The case involves defendants Dennis A. Bradley, Jr., and Jessica Martinez, who were charged with wire fraud and conspiracy to commit wire fraud in relation to Bradley’s 2018 campaign for Connecticut state senator. The government obtained two videos from videographers hired by Bradley, one 13-minute video and a 28-minute video, both of which were recorded at an event where Bradley announced his campaign. The government only became aware of the existence of the 28-minute video a week before the trial and promptly provided it to the defendants. Bradley moved to preclude the 28-minute video, arguing that the government had violated Rule 16(a)(1)(E) by not obtaining and producing the video earlier.

The United States District Court for the District of Connecticut granted Bradley's motion, ruling that the government had violated its disclosure obligations by not obtaining and producing the 28-minute video at an earlier date. The government appealed this decision, arguing that it did not have the video in its possession, custody, or control until the eve of the trial.

The United States Court of Appeals for the Second Circuit reversed the district court's order. The court held that neither Rule 16(a)(1)(E) nor the Connecticut District Court’s Standing Order imposed a requirement on the government to discover and turn over to a criminal defendant evidence that the government did not have in its physical possession, custody, or control, or that it did not have a duty to obtain from a third party. The case was remanded for further proceedings consistent with this opinion.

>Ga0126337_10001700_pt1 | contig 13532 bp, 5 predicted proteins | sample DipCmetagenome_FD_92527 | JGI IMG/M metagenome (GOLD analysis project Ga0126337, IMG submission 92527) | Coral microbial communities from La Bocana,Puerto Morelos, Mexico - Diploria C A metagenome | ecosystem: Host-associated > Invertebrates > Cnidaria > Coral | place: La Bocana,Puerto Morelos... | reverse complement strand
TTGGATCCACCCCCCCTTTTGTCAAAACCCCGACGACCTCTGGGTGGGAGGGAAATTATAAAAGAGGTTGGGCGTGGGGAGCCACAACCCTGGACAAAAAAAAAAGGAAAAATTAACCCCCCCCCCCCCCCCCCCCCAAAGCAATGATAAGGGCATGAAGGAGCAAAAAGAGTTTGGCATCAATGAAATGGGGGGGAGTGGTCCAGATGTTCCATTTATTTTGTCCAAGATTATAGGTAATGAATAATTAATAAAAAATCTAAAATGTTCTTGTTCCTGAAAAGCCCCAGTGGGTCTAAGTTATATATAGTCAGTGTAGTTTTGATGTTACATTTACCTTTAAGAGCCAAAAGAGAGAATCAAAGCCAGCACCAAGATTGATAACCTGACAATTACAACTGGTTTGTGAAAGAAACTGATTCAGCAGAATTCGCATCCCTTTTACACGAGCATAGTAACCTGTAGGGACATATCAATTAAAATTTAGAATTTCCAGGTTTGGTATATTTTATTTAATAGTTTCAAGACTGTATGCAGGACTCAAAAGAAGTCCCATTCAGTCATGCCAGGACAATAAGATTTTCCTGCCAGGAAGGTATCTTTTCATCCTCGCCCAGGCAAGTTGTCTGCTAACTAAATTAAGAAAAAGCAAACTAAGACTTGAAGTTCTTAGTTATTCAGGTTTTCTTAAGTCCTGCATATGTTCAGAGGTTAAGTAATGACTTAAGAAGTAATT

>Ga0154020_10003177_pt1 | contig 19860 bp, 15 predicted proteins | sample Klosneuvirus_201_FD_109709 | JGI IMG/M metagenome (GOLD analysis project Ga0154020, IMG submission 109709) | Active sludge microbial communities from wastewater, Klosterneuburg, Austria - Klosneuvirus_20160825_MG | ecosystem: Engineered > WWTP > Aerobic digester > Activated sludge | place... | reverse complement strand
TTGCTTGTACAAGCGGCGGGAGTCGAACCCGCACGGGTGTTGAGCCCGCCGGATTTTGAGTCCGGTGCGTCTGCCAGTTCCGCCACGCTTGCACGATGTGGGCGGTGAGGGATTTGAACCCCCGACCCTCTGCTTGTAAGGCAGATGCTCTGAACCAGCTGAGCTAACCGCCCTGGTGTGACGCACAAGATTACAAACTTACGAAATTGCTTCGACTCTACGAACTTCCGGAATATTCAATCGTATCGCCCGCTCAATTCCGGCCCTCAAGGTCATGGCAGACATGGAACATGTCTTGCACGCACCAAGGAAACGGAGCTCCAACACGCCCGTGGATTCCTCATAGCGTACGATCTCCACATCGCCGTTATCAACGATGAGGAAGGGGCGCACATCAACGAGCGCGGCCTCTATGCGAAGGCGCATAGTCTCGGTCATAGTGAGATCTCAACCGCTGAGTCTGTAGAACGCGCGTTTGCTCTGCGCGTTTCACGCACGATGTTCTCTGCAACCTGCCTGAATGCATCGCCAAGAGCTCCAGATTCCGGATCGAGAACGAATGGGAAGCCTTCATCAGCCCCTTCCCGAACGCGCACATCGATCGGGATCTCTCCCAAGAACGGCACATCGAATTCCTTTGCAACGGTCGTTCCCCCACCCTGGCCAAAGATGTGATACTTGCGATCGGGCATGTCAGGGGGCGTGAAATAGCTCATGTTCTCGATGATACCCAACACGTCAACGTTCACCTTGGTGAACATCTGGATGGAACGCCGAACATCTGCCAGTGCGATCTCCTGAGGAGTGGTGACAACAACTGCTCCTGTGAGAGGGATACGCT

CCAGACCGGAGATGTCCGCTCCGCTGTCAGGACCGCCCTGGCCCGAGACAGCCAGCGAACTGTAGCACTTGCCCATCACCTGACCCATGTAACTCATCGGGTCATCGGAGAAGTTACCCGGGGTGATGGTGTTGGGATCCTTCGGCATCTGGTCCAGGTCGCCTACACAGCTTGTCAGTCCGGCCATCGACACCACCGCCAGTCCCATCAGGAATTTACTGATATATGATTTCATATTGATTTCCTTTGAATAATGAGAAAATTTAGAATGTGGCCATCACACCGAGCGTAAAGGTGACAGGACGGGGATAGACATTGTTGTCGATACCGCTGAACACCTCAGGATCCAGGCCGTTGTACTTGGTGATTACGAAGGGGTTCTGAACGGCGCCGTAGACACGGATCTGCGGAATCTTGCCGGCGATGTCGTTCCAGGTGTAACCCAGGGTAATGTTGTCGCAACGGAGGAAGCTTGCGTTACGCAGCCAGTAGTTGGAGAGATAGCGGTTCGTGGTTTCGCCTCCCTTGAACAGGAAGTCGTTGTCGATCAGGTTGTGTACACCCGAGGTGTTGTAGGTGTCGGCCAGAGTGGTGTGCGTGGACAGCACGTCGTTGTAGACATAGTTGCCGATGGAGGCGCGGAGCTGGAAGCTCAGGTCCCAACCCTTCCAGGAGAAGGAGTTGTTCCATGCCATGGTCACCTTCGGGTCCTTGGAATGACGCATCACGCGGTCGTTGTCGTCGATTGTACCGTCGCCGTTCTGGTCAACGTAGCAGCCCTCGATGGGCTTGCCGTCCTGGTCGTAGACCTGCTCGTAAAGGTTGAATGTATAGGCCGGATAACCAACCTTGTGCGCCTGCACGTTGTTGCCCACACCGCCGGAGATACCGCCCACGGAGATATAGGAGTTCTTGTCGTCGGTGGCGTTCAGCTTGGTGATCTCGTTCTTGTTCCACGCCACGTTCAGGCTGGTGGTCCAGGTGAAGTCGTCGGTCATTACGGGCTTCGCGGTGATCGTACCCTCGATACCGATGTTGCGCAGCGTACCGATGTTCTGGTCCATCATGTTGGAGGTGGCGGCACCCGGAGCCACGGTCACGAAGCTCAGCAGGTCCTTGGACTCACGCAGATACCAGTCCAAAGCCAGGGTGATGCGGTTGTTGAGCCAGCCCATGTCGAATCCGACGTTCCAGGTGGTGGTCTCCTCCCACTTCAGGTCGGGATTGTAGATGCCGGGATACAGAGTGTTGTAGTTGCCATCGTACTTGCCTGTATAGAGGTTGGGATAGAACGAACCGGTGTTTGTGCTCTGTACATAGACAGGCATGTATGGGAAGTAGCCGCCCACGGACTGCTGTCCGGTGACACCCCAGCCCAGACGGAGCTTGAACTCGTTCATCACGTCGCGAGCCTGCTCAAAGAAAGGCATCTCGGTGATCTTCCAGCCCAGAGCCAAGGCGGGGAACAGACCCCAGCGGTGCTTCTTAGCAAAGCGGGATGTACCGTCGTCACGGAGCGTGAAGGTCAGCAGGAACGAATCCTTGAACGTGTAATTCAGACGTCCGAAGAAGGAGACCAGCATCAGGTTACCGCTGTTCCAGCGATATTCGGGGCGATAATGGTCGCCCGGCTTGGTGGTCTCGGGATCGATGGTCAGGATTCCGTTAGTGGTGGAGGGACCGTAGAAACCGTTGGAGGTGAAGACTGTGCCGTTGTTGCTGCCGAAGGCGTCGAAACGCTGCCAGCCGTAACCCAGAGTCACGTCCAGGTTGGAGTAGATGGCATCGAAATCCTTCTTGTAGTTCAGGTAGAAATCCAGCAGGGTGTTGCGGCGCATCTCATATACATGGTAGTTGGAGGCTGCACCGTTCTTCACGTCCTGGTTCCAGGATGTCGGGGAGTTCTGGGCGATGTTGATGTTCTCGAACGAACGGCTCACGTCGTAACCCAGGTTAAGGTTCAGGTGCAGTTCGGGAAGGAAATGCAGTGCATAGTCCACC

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Johnson v. Robinette

Court: US Court of Appeals for the Fourth Circuit

Docket: 22-7305

Opinion Date: June 14, 2024

Judge: TRAXLER

Areas of Law: Civil Rights, Criminal Law, Government & Administrative Law

The case involves Earl Johnson, a former inmate of the Maryland Correctional Training Center, who alleged that corrections officer Chad Zimmerman sexually harassed and abused him during strip searches, in violation of his Fourth and Eighth Amendment rights. Johnson also sued Zimmerman’s supervisor, Lt. Richard Robinette, alleging supervisory and bystander liability. The district court dismissed Johnson’s claims against Robinette due to failure to exhaust administrative remedies but held that Johnson’s claims against Zimmerman were exempt from this requirement. The court also granted summary judgment to Zimmerman and Robinette on the merits of Johnson’s claims.

The United States Court of Appeals for the Fourth Circuit held that the district court erred in concluding that Johnson’s claims against Robinette were subject to exhaustion requirements. However, the court affirmed the district court’s decision to grant summary judgment to both defendants. The court found that the strip searches, including those involving momentary touchings of Johnson’s genitalia or buttocks, did not rise to the level of an unreasonable search under the Fourth Amendment. The court also found that Johnson failed to present sufficient evidence to prove that Zimmerman had the requisite malicious intent to sexually abuse him, sexually arouse him or himself, or otherwise gratify sexual desire. Furthermore, the court found that Johnson’s evidence fell short of establishing supervisory or bystander liability against Robinette.